The six photographs seen here are of Royal Irish Constabulary officers from various towns around Ireland. The IRA could possibly have used these photographs to identify targets for intimidation or assassination. IRA Intelligence officers would search for any available photographs of men that they needed to identify, often having to settle for using older photographs. Photographs from newspapers or stolen from family members’ homes were typically the easiest to obtain. Charles Dalton mentioned in his memoirs that IRA intelligence frequently cut photographs out of the newspapers if they were deemed useful. Additionally the IRA did have sources within various branches of government throughout the country that could obtain more official photographs. These inside spies had access to personnel files that would contain identification photographs like the small ones seen here. These photographs were typically of the men in uniform and were often the most up to date photographs of men that the IRA could obtain. Frank Thornton was able to obtain a photograph of Alan Bell from a friendly journalist in 1920 when he began investigating the Sinn Fein bank accounts. Michael Collins’ Squad was able to use this photograph to identify Bell and trace him to his home, which then enabled them to formulate a plan to intercept and assassinate him.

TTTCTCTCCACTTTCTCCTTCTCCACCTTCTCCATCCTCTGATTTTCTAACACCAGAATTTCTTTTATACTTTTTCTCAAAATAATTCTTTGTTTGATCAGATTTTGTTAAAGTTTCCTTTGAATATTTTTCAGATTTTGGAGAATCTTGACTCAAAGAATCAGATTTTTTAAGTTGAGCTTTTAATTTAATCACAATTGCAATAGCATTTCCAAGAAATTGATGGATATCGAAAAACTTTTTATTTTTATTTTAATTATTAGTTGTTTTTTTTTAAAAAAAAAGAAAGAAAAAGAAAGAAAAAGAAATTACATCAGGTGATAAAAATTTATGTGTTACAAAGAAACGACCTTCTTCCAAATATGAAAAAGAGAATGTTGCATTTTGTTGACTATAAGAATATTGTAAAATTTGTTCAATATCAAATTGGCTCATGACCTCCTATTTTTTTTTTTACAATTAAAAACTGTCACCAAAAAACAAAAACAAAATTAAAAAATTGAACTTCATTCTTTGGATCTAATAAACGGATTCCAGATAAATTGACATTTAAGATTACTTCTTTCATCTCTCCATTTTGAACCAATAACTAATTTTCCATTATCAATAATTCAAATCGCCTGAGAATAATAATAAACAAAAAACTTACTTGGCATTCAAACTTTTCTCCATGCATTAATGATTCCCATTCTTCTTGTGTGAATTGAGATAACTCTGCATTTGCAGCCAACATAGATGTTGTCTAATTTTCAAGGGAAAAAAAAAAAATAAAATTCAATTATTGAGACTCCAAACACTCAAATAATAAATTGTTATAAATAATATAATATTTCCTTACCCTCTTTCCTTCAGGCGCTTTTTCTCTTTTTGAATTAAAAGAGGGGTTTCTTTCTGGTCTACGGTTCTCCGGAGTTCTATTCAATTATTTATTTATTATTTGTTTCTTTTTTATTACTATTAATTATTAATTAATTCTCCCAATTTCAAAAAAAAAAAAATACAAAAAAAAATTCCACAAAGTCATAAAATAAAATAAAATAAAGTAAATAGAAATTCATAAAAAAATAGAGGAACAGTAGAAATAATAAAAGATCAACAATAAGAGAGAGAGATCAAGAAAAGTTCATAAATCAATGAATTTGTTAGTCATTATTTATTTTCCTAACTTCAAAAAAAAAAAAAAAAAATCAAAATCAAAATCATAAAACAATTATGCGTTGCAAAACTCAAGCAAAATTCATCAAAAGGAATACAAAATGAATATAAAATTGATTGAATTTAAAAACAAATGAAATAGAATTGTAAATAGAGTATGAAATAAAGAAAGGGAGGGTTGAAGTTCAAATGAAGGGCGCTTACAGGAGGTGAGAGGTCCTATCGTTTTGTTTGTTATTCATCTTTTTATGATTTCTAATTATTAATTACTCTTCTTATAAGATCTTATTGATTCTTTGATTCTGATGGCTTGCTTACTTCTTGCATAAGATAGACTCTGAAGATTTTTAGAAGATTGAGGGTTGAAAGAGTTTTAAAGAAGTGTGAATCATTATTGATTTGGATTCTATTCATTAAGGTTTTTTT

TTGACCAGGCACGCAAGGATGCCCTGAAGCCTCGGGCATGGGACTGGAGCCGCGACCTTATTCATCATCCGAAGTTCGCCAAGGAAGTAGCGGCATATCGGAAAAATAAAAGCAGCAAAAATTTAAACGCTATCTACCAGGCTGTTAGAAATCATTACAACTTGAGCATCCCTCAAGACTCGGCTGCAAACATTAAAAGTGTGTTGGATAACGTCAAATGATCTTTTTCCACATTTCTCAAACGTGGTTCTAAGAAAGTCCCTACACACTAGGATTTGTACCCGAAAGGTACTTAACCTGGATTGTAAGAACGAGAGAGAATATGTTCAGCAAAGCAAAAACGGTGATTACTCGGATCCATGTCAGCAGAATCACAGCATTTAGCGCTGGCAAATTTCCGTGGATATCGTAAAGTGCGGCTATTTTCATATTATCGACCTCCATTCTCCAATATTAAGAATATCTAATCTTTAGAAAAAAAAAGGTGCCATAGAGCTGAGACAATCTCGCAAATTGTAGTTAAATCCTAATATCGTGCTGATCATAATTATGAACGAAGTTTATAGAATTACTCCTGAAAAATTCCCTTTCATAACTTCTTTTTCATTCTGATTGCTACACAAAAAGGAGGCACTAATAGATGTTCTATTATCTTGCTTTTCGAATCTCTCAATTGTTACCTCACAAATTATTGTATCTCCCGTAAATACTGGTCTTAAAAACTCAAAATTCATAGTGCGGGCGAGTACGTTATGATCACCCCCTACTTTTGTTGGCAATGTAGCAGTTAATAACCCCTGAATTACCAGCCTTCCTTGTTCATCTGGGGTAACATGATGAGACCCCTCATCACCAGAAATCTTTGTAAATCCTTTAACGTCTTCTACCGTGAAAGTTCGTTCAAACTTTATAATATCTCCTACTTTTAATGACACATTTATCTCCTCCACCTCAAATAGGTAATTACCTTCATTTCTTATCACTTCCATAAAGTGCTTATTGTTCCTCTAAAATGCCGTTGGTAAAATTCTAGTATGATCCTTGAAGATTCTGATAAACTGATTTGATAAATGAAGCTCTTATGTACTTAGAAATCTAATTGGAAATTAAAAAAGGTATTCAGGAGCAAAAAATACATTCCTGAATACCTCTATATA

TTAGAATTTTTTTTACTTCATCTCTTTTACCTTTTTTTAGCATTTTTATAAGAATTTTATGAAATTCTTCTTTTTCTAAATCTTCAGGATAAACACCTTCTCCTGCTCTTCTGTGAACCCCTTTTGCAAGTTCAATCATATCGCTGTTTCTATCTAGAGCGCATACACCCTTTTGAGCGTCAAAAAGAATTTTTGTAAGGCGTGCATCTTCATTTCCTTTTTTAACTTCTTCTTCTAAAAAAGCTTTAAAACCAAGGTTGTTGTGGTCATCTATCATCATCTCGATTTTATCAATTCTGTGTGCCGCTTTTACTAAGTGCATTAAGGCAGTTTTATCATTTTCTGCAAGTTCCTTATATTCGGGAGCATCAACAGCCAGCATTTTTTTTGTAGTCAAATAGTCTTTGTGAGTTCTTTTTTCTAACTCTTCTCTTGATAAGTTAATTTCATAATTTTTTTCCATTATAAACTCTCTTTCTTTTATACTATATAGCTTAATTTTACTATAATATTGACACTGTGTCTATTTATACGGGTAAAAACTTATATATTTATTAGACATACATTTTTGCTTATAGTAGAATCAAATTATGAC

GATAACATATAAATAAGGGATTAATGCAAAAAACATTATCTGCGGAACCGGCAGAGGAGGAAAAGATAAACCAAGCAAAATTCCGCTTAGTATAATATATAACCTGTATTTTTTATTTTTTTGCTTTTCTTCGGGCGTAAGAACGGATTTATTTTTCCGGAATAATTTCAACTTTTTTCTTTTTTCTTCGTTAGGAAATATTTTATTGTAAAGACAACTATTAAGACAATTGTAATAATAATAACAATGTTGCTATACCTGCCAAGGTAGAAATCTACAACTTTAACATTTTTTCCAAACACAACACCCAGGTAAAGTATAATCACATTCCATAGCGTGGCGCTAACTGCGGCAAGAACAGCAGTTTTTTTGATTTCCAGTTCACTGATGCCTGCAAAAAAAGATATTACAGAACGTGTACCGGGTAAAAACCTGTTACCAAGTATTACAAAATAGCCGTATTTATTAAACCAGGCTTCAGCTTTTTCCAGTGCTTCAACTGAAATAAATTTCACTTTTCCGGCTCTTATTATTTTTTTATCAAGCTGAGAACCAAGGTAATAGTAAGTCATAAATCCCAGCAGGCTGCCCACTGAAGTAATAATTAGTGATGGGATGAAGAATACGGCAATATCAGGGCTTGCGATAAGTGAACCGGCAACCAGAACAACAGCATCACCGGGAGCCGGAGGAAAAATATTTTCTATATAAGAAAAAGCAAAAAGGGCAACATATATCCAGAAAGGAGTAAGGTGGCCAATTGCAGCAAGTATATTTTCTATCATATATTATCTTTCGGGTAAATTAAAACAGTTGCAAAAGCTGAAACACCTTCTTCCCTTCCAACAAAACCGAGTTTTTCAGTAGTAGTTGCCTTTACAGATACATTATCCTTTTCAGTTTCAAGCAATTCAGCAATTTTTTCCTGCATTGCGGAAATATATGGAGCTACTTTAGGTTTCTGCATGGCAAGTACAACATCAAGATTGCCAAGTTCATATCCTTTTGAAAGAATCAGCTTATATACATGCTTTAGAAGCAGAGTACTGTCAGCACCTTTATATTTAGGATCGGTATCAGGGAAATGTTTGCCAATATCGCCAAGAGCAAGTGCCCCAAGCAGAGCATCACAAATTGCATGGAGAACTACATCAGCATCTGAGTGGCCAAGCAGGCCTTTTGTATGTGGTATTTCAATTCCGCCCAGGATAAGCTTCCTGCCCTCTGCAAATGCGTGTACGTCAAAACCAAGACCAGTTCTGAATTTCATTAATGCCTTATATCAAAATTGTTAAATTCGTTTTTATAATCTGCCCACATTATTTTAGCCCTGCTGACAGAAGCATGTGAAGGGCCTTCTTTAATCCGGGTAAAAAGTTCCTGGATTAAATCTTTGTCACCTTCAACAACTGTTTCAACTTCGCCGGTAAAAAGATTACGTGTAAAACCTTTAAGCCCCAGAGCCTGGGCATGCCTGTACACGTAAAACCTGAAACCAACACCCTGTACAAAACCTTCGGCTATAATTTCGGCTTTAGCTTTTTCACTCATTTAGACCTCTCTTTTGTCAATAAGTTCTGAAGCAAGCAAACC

Four of the RIC officers can be identified by handwritten notes on the back of the photos, and two of them are currently unidentified.
Joseph George Walker was born in 3/3/1885 in Queen’s County (County Laois). He joined the Royal Irish Constabulary in 1907 and was allocated to County Kildare. He was then relocated to Belfast where he was eventually disbanded in 1922.
Michael Morrisroe, constable 66236, was from Roscommon. He enlisted in the Royal Irish Constabulary in 1911, and was awarded the Constabulary Medal in July 1920.
Edward Monds, constable 62353, was born in 1886 in Sligo. He enlisted in the Royal Irish Constabulary in 1907, and was stationed in Downpatrick. He resigned from the force on 23 April, 1913 to emigrate.
Unidentified RIC Officer. Faint handwritten note on back with illegible name and date of 1912
Unidentified RIC Officer
If anyone has any additional information regarding the men seen in these photographs, please contact the Museum
 Charles Dalton, With The Dublin Brigade: Espionage and Assassination with Michael Collins’ Intelligence Unit (Cork: Mercier Press, 2014), 95.
 Michael Foy, Michael Collins Intelligence War: The Struggle Between the British and the IRA, 1919-1921 (Gloucestershire: Sutton Publishing, 2006), 81.